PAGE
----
Saudi Arabian Oil Co., aka Aramco, on Tuesday agreed to take $15.5 billion for a 49% interest in its natural gas pipeline infrastructure to a consortium led by BlackRock Inc.
In the transaction, newly formed Aramco Gas Pipelines Co. would have lease and leaseback usage rights of the network over a 20-year period. BlackRock clinched the deal with partner Hassana Investment Co., the investment management arm of Saudi Arabia’s General Organization for Social Insurance (GOSI).
Aramco has “reached yet another major milestone in our portfolio optimization program as we build toward a bigger and stronger gas business,” said CEO Amin H. Nasser. “It further underscores our commitment to long-term value creation for our shareholders, while bringing in BlackRock and Hassana as partners demonstrates our unique value proposition and ability to attract leading global investors to Saudi Arabia.
“With gas expected to play a key role in the global transition to a more sustainable energy future, our partners will benefit from a deal tied to a world-class gas infrastructure asset.”
As part of the transaction, Aramco agreed to pay a tariff to Aramco Gas Pipelines for the gas that flows through the network, backed by minimum commitments on throughput. Aramco would continue to retain full ownership and operational control of its gas pipeline network.
The transaction “will not impose any restrictions on Aramco’s production volumes,” executives noted.
The gas pipeline sale follows the megal deal last April to sell off a minority stake in the oil pipeline infrastructure. In that transaction completed in June, Aramco agreed to take $12.4 billion from a consortium led by EIG Global Energy Partners for a 49% stake in the oil pipeline network.
The national oil company’s “gas pipeline assets are critical and growing, and highly integrated with the rest of Aramco’s oil and gas facilities,” said Aramco’s Abdulaziz M. Al Gudaimi, senior vice president of Corporate Development. The company was looking for “long-term partners who understand and appreciate the industry. This transaction represents the largest energy infrastructure deal in the region to date and exemplifies Aramco’s unique positioning as a partner for prominent global institutional investors.”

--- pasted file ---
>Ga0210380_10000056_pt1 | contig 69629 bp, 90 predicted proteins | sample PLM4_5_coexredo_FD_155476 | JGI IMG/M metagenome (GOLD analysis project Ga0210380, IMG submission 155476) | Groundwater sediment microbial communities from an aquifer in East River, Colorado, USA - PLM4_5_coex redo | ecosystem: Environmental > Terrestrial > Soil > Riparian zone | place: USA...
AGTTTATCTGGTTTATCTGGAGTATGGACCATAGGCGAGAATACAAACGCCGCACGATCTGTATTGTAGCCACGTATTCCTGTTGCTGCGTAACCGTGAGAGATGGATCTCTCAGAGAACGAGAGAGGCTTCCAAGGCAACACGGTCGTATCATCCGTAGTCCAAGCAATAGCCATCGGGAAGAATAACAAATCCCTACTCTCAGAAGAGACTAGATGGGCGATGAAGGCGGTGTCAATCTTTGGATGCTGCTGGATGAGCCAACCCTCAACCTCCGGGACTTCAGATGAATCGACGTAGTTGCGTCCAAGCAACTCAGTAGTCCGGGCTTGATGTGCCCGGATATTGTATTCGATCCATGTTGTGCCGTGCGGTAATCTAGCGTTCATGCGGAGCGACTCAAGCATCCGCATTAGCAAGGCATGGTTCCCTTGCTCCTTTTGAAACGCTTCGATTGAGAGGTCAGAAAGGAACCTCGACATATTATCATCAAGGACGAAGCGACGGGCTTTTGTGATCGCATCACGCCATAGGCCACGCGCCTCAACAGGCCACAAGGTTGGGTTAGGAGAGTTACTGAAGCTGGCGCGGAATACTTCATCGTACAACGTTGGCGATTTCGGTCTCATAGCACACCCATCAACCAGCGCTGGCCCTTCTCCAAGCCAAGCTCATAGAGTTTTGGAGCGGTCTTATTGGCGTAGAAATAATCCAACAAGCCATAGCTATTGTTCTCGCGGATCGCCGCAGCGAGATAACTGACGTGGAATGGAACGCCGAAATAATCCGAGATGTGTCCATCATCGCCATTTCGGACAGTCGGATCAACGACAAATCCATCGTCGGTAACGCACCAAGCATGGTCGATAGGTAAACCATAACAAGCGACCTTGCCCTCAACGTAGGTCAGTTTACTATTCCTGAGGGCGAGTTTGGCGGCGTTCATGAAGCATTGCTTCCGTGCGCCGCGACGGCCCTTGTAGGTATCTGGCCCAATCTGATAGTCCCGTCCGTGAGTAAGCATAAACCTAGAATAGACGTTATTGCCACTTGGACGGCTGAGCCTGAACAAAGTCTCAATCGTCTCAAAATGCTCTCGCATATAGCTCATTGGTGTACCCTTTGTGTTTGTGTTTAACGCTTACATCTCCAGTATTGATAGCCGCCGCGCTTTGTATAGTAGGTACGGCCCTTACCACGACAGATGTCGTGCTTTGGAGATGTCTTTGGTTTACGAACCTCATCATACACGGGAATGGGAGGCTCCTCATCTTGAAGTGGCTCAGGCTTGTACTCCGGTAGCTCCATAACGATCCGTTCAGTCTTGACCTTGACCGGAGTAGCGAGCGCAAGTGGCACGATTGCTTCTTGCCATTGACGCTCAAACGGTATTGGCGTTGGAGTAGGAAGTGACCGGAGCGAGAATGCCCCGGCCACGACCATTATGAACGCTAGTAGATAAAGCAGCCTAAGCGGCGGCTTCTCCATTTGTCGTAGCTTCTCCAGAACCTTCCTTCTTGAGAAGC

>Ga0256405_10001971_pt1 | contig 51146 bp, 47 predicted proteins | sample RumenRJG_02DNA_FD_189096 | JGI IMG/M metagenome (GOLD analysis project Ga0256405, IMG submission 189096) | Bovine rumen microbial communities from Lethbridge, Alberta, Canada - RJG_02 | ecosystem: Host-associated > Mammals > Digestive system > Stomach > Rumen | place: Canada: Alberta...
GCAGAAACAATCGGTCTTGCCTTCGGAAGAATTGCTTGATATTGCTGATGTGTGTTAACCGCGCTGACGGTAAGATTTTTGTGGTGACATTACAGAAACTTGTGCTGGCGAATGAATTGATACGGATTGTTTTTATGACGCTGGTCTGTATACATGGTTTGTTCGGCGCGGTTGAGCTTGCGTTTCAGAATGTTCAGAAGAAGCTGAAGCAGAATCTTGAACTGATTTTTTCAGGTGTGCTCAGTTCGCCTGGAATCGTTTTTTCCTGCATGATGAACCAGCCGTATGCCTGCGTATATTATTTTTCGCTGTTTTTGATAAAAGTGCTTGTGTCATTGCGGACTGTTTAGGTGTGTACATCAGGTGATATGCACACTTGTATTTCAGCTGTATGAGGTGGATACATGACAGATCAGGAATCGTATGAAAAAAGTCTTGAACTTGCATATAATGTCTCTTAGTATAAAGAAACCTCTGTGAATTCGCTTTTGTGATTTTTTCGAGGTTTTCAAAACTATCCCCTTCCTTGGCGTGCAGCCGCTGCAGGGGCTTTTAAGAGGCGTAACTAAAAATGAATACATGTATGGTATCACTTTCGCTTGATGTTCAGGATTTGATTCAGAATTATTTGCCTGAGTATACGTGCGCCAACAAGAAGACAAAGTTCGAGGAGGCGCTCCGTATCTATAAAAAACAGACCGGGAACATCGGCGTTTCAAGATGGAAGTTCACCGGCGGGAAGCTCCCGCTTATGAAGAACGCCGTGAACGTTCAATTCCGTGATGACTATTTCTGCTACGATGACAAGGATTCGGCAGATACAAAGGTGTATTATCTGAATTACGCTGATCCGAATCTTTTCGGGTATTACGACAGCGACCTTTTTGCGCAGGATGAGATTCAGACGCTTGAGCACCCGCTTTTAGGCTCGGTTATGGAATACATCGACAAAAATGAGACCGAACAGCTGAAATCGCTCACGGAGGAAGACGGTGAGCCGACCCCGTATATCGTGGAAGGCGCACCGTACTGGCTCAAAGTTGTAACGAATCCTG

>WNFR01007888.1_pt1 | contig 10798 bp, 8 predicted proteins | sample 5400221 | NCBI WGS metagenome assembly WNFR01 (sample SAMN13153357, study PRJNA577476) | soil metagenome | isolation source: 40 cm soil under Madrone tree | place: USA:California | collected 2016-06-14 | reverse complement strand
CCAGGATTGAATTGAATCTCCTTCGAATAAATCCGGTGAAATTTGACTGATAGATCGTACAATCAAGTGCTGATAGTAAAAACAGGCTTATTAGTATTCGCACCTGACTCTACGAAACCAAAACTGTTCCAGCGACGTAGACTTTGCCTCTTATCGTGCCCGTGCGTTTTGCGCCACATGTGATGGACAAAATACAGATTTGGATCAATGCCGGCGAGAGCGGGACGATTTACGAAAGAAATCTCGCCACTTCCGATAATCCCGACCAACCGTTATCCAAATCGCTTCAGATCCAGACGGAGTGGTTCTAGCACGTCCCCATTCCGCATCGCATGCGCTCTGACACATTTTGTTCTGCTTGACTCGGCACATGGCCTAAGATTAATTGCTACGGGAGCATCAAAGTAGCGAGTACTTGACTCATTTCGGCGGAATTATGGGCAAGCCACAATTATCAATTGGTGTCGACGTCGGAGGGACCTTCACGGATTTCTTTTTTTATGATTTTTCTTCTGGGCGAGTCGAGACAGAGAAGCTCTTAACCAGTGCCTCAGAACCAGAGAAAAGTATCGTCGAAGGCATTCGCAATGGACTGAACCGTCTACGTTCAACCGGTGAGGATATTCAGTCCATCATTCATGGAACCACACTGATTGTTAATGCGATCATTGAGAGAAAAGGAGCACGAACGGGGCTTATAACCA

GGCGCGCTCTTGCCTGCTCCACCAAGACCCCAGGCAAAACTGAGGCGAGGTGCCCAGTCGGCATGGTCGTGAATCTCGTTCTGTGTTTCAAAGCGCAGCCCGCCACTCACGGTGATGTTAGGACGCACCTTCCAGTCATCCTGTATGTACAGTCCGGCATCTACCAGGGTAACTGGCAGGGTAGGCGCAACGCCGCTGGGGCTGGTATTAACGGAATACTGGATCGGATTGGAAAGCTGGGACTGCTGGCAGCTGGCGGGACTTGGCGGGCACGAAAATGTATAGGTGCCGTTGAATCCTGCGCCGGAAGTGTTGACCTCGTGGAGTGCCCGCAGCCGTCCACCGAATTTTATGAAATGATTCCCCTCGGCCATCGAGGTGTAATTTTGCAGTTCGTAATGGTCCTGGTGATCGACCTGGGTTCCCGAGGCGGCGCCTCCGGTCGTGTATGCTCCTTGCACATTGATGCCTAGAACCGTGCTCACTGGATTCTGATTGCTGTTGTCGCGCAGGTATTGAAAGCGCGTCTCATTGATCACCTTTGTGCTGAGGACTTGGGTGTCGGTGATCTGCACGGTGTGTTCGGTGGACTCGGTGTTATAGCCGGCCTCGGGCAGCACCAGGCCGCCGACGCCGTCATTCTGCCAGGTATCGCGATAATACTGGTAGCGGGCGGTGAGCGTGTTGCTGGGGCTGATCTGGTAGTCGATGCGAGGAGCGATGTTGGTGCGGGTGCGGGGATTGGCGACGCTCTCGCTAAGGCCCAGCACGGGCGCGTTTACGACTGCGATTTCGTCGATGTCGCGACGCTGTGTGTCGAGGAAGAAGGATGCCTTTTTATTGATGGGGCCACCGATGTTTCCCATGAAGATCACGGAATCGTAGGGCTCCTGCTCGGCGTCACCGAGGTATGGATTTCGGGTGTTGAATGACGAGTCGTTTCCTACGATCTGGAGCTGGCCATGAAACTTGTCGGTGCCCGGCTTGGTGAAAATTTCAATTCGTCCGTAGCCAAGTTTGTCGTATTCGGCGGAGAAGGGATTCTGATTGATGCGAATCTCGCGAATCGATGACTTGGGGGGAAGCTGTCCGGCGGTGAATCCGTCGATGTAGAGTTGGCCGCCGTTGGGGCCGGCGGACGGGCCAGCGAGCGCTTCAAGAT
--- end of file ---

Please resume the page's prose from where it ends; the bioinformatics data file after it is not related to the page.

The latest sale “unlocks additional value from Aramco’s diverse asset base and has attracted interest from a wide range of worldwide investors, highlighting the compelling investment opportunity,” executives said.
The “landmark transaction” was hailed by BlackRock CEO Larry Fink. “Aramco and Saudi Arabia are taking meaningful, forward-looking steps to transition the Saudi economy toward renewables, clean hydrogen and a net zero future. Responsibly managed natural gas infrastructure has a meaningful role to play in this transition.”
Aramco, the largest oil company in the world, in October set the goal to cut direct and indirect emissions by 2050, which complement the Kingdom’s aim to reach net-zero emissions by 2060.
Hassana CEO Saad Al-Fadly said the firm was “particularly excited about this deal as it comes in line with Hassana’s strategy to create enduring value for GOSI and further strengthen our long-lasting partnerships with strong and reputable players such as Aramco and BlackRock.”
Aramco had planned by 2030 to be among the world’s top gas producers and liquefied natural gas (LNG) exporters. However, the speed of the energy transition upended plans, with the oil giant now eyeing a goal to become a leading blue hydrogen manufacturer and exporter. Exporting LNG is no longer a priority.
Blue hydrogen is manufactured from natural gas, with emissions reduced through carbon capture and sequestration (CCS). That makes CCS a big priority for Aramco too, CFO Ziad al-Mursheal-Murshe told analysts in August.
While no closing date was provided, the principals said the gas pipeline transaction was expected to be completed as soon as it was practical, pending approvals.
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